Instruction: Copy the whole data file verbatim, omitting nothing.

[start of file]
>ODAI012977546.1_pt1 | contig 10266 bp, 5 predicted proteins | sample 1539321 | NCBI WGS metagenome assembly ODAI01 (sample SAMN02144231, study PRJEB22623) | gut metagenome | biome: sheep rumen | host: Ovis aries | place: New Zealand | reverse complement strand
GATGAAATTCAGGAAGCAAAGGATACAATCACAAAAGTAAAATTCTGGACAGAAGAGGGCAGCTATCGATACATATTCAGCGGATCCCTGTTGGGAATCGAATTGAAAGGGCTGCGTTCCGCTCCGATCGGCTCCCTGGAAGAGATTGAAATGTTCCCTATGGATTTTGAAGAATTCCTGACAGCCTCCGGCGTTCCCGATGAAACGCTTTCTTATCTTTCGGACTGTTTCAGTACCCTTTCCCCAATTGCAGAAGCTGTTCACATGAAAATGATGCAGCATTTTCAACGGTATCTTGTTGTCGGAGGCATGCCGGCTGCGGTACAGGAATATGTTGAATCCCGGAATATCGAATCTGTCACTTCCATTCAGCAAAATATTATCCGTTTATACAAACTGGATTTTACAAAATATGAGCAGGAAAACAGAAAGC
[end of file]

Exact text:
>ODAI012977546.1_pt1 | contig 10266 bp, 5 predicted proteins | sample 1539321 | NCBI WGS metagenome assembly ODAI01 (sample SAMN02144231, study PRJEB22623) | gut metagenome | biome: sheep rumen | host: Ovis aries | place: New Zealand | reverse complement strand
GATGAAATTCAGGAAGCAAAGGATACAATCACAAAAGTAAAATTCTGGACAGAAGAGGGCAGCTATCGATACATATTCAGCGGATCCCTGTTGGGAATCGAATTGAAAGGGCTGCGTTCCGCTCCGATCGGCTCCCTGGAAGAGATTGAAATGTTCCCTATGGATTTTGAAGAATTCCTGACAGCCTCCGGCGTTCCCGATGAAACGCTTTCTTATCTTTCGGACTGTTTCAGTACCCTTTCCCCAATTGCAGAAGCTGTTCACATGAAAATGATGCAGCATTTTCAACGGTATCTTGTTGTCGGAGGCATGCCGGCTGCGGTACAGGAATATGTTGAATCCCGGAATATCGAATCTGTCACTTCCATTCAGCAAAATATTATCCGTTTATACAAACTGGATTTTACAAAATATGAGCAGGAAAACAGAAAGC